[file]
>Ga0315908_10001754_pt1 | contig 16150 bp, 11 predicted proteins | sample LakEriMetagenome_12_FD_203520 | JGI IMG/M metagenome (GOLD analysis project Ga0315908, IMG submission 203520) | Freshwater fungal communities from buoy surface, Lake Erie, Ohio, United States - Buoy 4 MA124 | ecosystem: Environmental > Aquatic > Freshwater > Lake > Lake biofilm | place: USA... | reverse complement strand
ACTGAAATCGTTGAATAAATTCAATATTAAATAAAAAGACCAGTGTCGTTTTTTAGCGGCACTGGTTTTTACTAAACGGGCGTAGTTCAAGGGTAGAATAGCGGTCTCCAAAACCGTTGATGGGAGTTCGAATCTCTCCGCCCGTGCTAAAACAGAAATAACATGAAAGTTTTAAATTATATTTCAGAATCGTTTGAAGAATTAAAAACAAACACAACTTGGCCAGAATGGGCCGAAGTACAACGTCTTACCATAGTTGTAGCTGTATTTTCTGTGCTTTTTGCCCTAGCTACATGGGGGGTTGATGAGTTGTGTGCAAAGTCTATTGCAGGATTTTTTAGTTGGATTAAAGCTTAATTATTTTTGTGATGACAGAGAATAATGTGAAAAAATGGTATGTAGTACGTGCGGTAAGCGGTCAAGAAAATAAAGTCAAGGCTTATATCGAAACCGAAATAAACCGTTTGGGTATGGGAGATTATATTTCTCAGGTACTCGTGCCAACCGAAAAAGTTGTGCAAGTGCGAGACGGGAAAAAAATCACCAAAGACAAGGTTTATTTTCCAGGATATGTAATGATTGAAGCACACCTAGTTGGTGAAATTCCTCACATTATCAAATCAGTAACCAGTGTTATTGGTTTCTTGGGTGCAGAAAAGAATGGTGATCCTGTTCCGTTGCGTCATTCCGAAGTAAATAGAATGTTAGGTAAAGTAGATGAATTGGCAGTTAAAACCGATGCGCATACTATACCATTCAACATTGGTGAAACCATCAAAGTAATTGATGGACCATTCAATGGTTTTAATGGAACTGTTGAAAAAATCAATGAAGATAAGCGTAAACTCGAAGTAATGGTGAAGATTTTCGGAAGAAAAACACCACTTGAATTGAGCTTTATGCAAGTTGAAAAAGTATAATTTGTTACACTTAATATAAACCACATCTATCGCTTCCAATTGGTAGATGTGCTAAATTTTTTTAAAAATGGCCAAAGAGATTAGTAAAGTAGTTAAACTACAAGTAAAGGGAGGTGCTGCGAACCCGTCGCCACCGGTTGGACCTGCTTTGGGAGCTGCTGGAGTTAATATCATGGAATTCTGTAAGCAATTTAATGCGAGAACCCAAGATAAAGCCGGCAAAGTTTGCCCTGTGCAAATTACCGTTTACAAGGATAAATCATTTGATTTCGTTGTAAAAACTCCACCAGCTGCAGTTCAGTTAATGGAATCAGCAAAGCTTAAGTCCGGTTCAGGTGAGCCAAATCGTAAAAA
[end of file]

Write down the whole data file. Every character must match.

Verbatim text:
>Ga0315908_10001754_pt1 | contig 16150 bp, 11 predicted proteins | sample LakEriMetagenome_12_FD_203520 | JGI IMG/M metagenome (GOLD analysis project Ga0315908, IMG submission 203520) | Freshwater fungal communities from buoy surface, Lake Erie, Ohio, United States - Buoy 4 MA124 | ecosystem: Environmental > Aquatic > Freshwater > Lake > Lake biofilm | place: USA... | reverse complement strand
ACTGAAATCGTTGAATAAATTCAATATTAAATAAAAAGACCAGTGTCGTTTTTTAGCGGCACTGGTTTTTACTAAACGGGCGTAGTTCAAGGGTAGAATAGCGGTCTCCAAAACCGTTGATGGGAGTTCGAATCTCTCCGCCCGTGCTAAAACAGAAATAACATGAAAGTTTTAAATTATATTTCAGAATCGTTTGAAGAATTAAAAACAAACACAACTTGGCCAGAATGGGCCGAAGTACAACGTCTTACCATAGTTGTAGCTGTATTTTCTGTGCTTTTTGCCCTAGCTACATGGGGGGTTGATGAGTTGTGTGCAAAGTCTATTGCAGGATTTTTTAGTTGGATTAAAGCTTAATTATTTTTGTGATGACAGAGAATAATGTGAAAAAATGGTATGTAGTACGTGCGGTAAGCGGTCAAGAAAATAAAGTCAAGGCTTATATCGAAACCGAAATAAACCGTTTGGGTATGGGAGATTATATTTCTCAGGTACTCGTGCCAACCGAAAAAGTTGTGCAAGTGCGAGACGGGAAAAAAATCACCAAAGACAAGGTTTATTTTCCAGGATATGTAATGATTGAAGCACACCTAGTTGGTGAAATTCCTCACATTATCAAATCAGTAACCAGTGTTATTGGTTTCTTGGGTGCAGAAAAGAATGGTGATCCTGTTCCGTTGCGTCATTCCGAAGTAAATAGAATGTTAGGTAAAGTAGATGAATTGGCAGTTAAAACCGATGCGCATACTATACCATTCAACATTGGTGAAACCATCAAAGTAATTGATGGACCATTCAATGGTTTTAATGGAACTGTTGAAAAAATCAATGAAGATAAGCGTAAACTCGAAGTAATGGTGAAGATTTTCGGAAGAAAAACACCACTTGAATTGAGCTTTATGCAAGTTGAAAAAGTATAATTTGTTACACTTAATATAAACCACATCTATCGCTTCCAATTGGTAGATGTGCTAAATTTTTTTAAAAATGGCCAAAGAGATTAGTAAAGTAGTTAAACTACAAGTAAAGGGAGGTGCTGCGAACCCGTCGCCACCGGTTGGACCTGCTTTGGGAGCTGCTGGAGTTAATATCATGGAATTCTGTAAGCAATTTAATGCGAGAACCCAAGATAAAGCCGGCAAAGTTTGCCCTGTGCAAATTACCGTTTACAAGGATAAATCATTTGATTTCGTTGTAAAAACTCCACCAGCTGCAGTTCAGTTAATGGAATCAGCAAAGCTTAAGTCCGGTTCAGGTGAGCCAAATCGTAAAAA